Deep-Learning Models for the Echocardiographic Assessment of Diastolic Dysfunction

Ambarish Pandey, Nobuyuki Kagiyama, Naveena Yanamala, Matthew W. Segar, Jung S. Cho, Márton Tokodi, Partho P. Sengupta

Research output: Contribution to journalArticlepeer-review

Abstract

Objectives: The authors explored a deep neural network (DeepNN) model that integrates multidimensional echocardiographic data to identify distinct patient subgroups with heart failure with preserved ejection fraction (HFpEF). Background: The clinical algorithms for phenotyping the severity of diastolic dysfunction in HFpEF remain imprecise. Methods: The authors developed a DeepNN model to predict high- and low-risk phenogroups in a derivation cohort (n = 1,242). Model performance was first validated in 2 external cohorts to identify elevated left ventricular filling pressure (n = 84) and assess its prognostic value (n = 219) in patients with varying degrees of systolic and diastolic dysfunction. In 3 National Heart, Lung, and Blood Institute–funded HFpEF trials, the clinical significance of the model was further validated by assessing the relationships of the phenogroups with adverse clinical outcomes (TOPCAT [Aldosterone Antagonist Therapy for Adults With Heart Failure and Preserved Systolic Function] trial, n = 518), cardiac biomarkers, and exercise parameters (NEAT-HFpEF [Nitrate's Effect on Activity Tolerance in Heart Failure With Preserved Ejection Fraction] and RELAX-HF [Evaluating the Effectiveness of Sildenafil at Improving Health Outcomes and Exercise Ability in People With Diastolic Heart Failure] pooled cohort, n = 346). Results: The DeepNN model showed higher area under the receiver-operating characteristic curve than 2016 American Society of Echocardiography guideline grades for predicting elevated left ventricular filling pressure (0.88 vs. 0.67; p = 0.01). The high-risk (vs. low-risk) phenogroup showed higher rates of heart failure hospitalization and/or death, even after adjusting for global left ventricular and atrial longitudinal strain (hazard ratio [HR]: 3.96; 95% confidence interval [CI]: 1.24 to 12.67; p = 0.021). Similarly, in the TOPCAT cohort, the high-risk (vs. low-risk) phenogroup showed higher rates of heart failure hospitalization or cardiac death (HR: 1.92; 95% CI: 1.16 to 3.22; p = 0.01) and higher event-free survival with spironolactone therapy (HR: 0.65; 95% CI: 0.46 to 0.90; p = 0.01). In the pooled RELAX-HF/NEAT-HFpEF cohort, the high-risk (vs. low-risk) phenogroup had a higher burden of chronic myocardial injury (p < 0.001), neurohormonal activation (p < 0.001), and lower exercise capacity (p = 0.001). Conclusions: This publicly available DeepNN classifier can characterize the severity of diastolic dysfunction and identify a specific subgroup of patients with HFpEF who have elevated left ventricular filling pressures, biomarkers of myocardial injury and stress, and adverse events and those who are more likely to respond to spironolactone.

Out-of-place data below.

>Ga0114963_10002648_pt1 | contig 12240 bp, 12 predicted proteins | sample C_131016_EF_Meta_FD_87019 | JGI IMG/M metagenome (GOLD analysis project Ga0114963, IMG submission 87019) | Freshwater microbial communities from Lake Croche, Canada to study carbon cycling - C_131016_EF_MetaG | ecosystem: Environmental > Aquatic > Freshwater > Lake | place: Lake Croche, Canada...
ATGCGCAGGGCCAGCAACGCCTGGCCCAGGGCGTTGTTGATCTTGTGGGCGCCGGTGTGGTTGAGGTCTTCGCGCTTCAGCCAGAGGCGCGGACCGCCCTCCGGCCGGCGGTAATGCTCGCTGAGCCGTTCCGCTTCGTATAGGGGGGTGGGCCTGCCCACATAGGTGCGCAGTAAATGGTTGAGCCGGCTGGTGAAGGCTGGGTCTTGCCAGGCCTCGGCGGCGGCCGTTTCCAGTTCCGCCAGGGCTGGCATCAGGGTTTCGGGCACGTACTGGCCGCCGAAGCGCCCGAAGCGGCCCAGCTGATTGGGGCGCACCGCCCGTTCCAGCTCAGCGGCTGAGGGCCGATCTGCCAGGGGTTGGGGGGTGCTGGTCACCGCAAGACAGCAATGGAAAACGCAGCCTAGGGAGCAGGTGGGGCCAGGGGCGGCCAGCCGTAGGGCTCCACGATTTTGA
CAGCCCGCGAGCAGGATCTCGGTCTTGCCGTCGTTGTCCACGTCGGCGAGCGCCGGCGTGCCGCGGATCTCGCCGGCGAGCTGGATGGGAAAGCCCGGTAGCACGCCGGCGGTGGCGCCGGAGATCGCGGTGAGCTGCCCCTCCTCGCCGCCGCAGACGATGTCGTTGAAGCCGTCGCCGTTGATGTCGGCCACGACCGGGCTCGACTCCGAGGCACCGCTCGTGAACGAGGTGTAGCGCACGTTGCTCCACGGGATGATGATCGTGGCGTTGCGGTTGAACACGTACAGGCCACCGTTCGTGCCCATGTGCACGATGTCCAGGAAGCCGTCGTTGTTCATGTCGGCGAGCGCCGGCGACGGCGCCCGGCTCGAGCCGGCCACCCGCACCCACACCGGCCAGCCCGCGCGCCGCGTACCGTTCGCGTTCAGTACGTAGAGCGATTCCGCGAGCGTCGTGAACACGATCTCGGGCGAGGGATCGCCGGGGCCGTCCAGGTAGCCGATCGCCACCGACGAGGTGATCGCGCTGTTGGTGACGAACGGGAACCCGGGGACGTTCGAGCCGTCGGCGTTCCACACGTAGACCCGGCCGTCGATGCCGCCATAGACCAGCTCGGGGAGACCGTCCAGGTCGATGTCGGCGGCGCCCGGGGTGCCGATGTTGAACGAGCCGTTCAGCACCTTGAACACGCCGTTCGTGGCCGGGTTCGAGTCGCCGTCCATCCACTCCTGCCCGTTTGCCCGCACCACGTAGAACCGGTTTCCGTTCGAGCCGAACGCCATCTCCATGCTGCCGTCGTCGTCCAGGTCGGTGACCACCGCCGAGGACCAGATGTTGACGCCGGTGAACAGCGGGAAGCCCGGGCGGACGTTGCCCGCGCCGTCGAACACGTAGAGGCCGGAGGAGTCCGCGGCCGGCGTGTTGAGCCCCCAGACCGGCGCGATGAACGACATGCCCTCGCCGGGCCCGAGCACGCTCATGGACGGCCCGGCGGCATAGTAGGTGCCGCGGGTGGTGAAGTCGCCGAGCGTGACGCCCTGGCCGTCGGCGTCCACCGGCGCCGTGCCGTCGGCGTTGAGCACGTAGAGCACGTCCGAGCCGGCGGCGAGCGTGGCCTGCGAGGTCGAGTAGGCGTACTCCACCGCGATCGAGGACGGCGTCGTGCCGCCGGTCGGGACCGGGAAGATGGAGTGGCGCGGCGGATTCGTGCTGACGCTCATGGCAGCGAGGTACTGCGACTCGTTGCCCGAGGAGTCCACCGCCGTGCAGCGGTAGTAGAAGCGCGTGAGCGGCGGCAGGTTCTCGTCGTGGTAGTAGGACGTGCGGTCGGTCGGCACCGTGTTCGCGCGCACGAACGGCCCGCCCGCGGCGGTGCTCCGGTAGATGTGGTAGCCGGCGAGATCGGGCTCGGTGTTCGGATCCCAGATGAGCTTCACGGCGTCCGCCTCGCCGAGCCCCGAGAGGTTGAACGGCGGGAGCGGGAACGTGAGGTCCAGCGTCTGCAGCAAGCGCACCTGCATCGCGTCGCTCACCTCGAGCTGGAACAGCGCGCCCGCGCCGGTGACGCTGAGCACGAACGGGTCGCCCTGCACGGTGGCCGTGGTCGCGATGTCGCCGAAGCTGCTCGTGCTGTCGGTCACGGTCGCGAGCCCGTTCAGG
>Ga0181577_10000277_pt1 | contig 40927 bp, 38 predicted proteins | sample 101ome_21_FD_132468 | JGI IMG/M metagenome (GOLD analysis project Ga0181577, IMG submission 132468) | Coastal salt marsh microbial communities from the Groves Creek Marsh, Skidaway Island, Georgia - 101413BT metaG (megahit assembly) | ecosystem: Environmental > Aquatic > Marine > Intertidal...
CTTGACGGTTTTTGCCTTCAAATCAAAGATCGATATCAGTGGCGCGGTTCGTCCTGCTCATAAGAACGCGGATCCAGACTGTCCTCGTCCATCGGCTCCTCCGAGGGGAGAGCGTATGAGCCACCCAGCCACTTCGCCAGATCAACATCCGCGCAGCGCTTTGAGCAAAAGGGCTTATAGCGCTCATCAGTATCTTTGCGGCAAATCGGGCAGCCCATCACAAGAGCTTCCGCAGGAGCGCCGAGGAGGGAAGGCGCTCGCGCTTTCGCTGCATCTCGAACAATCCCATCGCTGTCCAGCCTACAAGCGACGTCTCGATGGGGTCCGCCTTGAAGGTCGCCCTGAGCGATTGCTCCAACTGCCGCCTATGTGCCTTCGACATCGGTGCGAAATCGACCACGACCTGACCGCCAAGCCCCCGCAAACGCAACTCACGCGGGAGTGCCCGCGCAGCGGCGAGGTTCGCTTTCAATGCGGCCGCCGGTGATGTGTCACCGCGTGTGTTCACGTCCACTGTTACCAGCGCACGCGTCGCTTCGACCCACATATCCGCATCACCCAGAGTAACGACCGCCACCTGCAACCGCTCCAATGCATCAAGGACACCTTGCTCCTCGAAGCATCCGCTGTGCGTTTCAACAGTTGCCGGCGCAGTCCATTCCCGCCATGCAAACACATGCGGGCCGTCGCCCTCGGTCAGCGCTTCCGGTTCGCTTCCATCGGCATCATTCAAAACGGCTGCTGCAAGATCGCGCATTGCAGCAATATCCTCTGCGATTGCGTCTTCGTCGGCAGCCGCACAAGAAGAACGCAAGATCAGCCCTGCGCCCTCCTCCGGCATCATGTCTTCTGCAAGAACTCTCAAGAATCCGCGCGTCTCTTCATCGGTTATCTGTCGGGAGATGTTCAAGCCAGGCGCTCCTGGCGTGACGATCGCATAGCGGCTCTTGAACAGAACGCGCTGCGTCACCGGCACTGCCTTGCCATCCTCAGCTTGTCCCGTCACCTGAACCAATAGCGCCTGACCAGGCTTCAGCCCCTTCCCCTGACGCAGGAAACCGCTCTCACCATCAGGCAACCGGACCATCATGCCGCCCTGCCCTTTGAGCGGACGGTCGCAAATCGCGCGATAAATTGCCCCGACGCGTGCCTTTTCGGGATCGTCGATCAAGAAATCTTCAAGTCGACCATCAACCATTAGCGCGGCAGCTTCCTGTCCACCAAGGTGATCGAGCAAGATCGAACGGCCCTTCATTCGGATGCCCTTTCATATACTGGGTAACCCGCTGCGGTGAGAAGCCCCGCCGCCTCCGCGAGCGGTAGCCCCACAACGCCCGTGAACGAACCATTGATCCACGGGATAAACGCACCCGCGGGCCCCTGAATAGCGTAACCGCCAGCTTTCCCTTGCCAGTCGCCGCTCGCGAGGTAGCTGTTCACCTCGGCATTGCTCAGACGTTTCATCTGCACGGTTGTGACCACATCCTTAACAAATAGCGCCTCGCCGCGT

Original languageEnglish (US)
JournalJACC: Cardiovascular Imaging
DOIs
StateAccepted/In press - 2021

Keywords

  • deep learning
  • diastolic dysfunction
  • echocardiography
  • heart failure with preserved ejection fraction

ASJC Scopus subject areas

  • Radiology Nuclear Medicine and imaging
  • Cardiology and Cardiovascular Medicine

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